Aretha Franklin will release a CD on her own label in 2007. The Detroit-based artist will perform in Clarkston on Sept. 12.
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Aretha Franklin has a concert, a musical and 2 CDs on her plate, but she isn't getting married -- yet
Susan Whitall / The Detroit News
With two new CDs in the pipeline, a film and/or musical version of her life story in the works and persistent marriage rumors to bat down, Aretha Franklin has more than enough to keep her busy during the tail end of a long, hot summer.
Franklin could toss together a greatest hits show for her Aug. 12 DTE Energy Music Theatre date, satisfy her fans thoroughly and be done with it, but that isn't how the Queen of Soul rolls.
As a Washington Post reviewer noted after her early July show at the Wolf Trap amphitheater in Virginia: "Even at 65, with her spotlighted space in the popular music pantheon locked down, the venerated singer tends to attack her lines like a prizefighter. Her approach is wily, fierce and fabulous."
There's a simple reason why the singer considered the leading female vocalist of her generation doesn't phone it in:
"It's for the love of the music," Franklin says by phone. "That and I try to keep my presentation fresh and entertaining, so people don't feel like, 'Oh, well, I know what she's going to do. Right here she's going to do this.' You don't want your presentation to become stifled to that point."
That's not to say you won't hear "Respect" or any of the hits. But although she's best known for bringing the passion of gospel to pop music in her classic 1960s Atlantic Records recordings, Franklin's creativity has always reached beyond the obvious, to opera and points beyond.
And she can swing.
One song in her current set is the old standard "Beyond the Sea," the finger-snapping Bobby Darin tune recorded in 1960.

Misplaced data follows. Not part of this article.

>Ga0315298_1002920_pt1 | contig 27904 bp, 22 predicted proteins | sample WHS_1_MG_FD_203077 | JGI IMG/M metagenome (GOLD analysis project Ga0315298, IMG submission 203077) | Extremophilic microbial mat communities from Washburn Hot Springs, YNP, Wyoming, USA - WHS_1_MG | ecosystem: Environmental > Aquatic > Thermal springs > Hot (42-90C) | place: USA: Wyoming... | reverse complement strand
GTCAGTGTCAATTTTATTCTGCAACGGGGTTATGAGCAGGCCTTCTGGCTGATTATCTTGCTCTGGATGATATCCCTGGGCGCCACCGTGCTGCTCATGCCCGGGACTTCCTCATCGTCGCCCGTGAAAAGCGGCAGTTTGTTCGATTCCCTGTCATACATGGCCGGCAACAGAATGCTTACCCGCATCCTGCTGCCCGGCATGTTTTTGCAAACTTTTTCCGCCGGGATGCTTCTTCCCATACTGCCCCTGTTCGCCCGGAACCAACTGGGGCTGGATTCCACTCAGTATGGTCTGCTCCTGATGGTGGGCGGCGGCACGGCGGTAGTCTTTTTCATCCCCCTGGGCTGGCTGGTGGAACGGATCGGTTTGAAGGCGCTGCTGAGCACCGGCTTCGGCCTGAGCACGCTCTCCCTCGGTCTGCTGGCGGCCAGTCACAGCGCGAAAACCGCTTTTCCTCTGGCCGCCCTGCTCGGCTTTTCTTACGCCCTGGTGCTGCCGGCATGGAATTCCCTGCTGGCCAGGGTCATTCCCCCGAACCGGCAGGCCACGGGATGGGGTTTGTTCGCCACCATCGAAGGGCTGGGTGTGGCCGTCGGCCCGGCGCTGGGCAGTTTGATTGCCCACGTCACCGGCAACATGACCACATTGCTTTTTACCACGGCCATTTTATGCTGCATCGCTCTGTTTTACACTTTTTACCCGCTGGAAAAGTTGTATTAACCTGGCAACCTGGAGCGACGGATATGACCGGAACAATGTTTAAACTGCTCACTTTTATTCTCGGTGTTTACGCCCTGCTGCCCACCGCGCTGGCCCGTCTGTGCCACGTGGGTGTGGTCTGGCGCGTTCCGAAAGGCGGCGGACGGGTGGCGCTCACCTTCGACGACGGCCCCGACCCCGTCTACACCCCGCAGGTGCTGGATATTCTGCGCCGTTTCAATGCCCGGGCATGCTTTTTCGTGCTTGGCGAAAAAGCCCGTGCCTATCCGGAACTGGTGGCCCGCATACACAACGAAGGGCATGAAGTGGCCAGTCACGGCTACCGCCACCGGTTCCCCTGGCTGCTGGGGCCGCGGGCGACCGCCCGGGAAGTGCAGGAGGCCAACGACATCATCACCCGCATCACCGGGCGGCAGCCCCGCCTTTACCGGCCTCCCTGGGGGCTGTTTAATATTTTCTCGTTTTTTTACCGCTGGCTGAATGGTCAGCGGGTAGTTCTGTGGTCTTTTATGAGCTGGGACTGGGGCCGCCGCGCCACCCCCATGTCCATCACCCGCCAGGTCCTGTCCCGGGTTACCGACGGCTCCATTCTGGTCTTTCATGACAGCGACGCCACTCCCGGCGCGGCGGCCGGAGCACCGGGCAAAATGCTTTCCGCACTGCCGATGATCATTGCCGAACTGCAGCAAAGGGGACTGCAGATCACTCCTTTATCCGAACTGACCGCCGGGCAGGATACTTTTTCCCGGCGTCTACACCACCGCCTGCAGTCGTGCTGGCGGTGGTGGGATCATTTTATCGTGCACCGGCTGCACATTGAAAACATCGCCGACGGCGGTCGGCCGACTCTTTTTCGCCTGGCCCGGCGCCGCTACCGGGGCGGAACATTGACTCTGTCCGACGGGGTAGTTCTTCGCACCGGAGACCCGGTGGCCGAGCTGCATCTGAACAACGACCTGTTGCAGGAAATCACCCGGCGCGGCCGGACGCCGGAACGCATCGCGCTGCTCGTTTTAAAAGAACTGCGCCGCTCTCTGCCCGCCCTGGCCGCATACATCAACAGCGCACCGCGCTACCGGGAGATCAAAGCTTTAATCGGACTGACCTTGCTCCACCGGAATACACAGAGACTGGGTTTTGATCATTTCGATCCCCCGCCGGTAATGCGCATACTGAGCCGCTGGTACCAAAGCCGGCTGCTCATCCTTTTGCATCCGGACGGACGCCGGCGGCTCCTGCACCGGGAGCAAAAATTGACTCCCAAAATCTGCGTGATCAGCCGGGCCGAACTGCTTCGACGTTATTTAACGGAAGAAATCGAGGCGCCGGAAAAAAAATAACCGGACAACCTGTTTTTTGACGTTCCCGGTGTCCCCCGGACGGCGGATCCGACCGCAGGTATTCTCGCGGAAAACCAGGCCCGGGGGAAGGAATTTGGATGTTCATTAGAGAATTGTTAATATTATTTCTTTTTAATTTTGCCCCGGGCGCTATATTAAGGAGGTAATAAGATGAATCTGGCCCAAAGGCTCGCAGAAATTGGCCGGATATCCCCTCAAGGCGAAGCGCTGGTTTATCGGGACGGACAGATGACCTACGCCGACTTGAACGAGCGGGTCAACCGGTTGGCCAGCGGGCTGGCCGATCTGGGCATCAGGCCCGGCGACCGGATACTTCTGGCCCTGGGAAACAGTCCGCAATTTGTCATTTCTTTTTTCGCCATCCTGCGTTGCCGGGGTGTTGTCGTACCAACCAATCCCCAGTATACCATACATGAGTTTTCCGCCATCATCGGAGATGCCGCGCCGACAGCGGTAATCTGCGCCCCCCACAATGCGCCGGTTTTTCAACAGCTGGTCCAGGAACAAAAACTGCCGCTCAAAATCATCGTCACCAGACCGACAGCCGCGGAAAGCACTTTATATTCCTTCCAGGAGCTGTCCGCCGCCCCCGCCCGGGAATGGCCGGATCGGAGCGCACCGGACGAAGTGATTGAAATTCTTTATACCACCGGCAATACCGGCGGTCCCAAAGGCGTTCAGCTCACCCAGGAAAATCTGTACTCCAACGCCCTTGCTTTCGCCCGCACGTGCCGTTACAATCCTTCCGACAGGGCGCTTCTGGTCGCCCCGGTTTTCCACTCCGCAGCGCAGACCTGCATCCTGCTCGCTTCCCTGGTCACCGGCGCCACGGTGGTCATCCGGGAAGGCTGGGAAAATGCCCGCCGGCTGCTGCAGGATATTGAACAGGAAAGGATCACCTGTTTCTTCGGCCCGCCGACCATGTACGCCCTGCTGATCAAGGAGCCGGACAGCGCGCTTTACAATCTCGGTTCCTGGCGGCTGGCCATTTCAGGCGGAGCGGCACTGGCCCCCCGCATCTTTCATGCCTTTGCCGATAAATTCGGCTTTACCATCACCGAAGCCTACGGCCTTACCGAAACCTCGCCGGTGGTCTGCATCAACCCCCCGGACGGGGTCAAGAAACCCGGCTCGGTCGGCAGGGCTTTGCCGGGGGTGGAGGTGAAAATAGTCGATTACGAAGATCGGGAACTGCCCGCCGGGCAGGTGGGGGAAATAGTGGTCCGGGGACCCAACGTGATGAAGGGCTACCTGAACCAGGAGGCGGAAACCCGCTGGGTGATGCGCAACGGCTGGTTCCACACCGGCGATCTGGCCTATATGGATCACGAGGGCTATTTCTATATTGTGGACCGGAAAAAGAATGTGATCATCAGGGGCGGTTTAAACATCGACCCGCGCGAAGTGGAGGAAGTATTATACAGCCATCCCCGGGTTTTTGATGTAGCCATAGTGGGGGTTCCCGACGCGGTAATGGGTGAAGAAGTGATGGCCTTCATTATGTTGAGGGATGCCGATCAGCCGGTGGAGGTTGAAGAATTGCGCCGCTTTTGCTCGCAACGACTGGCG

"I have a good time with that," Franklin says. "It's a great song. The audience loves it, and they all know it."
Another jazzy favorite of some Franklin fans is her version of "Moody's Mood (for Love)." The song was first recorded in 1952 by King Pleasure, who sang snappy, beatnik lyrics to a melody based on James Moody's saxophone solo in "I'm in the Mood for Love."
King Pleasure's version is a laid-back, hipster vocalese; Franklin recorded a faster, bebop version on her Quincy Jones-produced 1973 album "Hey Now Hey." But if you liked her Jones-produced version, she says she can top that.
"You would have heard a far better version of that song if you'd been out in San Diego, Calif. (in 2005), when James Moody himself came onstage and did it with me," Franklin says. "Oh! You missed it. What a night, what a night. The concert site is down on the water, and James Moody is in his 80s, but let me tell you, he is as skilled and as vocal as ever. He hit a lick or two and surprised me; he made me step back. I said, 'Oh, no, you won't!' At 83! That shows how skilled he still is."
Musical moves forward
In between select concert dates, Franklin is taking care of business, which includes casting decisions for "From These Roots," the musical version of her life story. Whether the musical will be a Disney film, network TV miniseries, theatrical production or all of the above, is being worked out.
"We have the proper people in place for the play, a major play producer, and I have a negotiation in progress for one of the networks as a telefilm, and at the Disney studios, a gentleman by the name of Brad in the film department is waiting for a script for a possible film," Franklin says.
So far the only Detroiter confirmed to play a role is gospel singer Karen Clark Sheard of Detroit's famed Clark family, who will play Kitty Parham of the Ward Singers.
Franklin tapped a suave Hollywood star to play her north end neighbor, Smokey Robinson.
"I have a commitment from Terrence Howard to play Smokey," Franklin says. "Blair Underwood is who I'm interested in for my brother Cecil, and I have a call in to his agent. Cicely Tyson would be perfect for my grandmother, and we put in a call in to her agent.
"The people that have been really, really hard to cast are my sisters, Erma and Carolyn. I have not come up with anyone yet. Out of all the people out there, they've been the hardest, as well as my dad, to cast."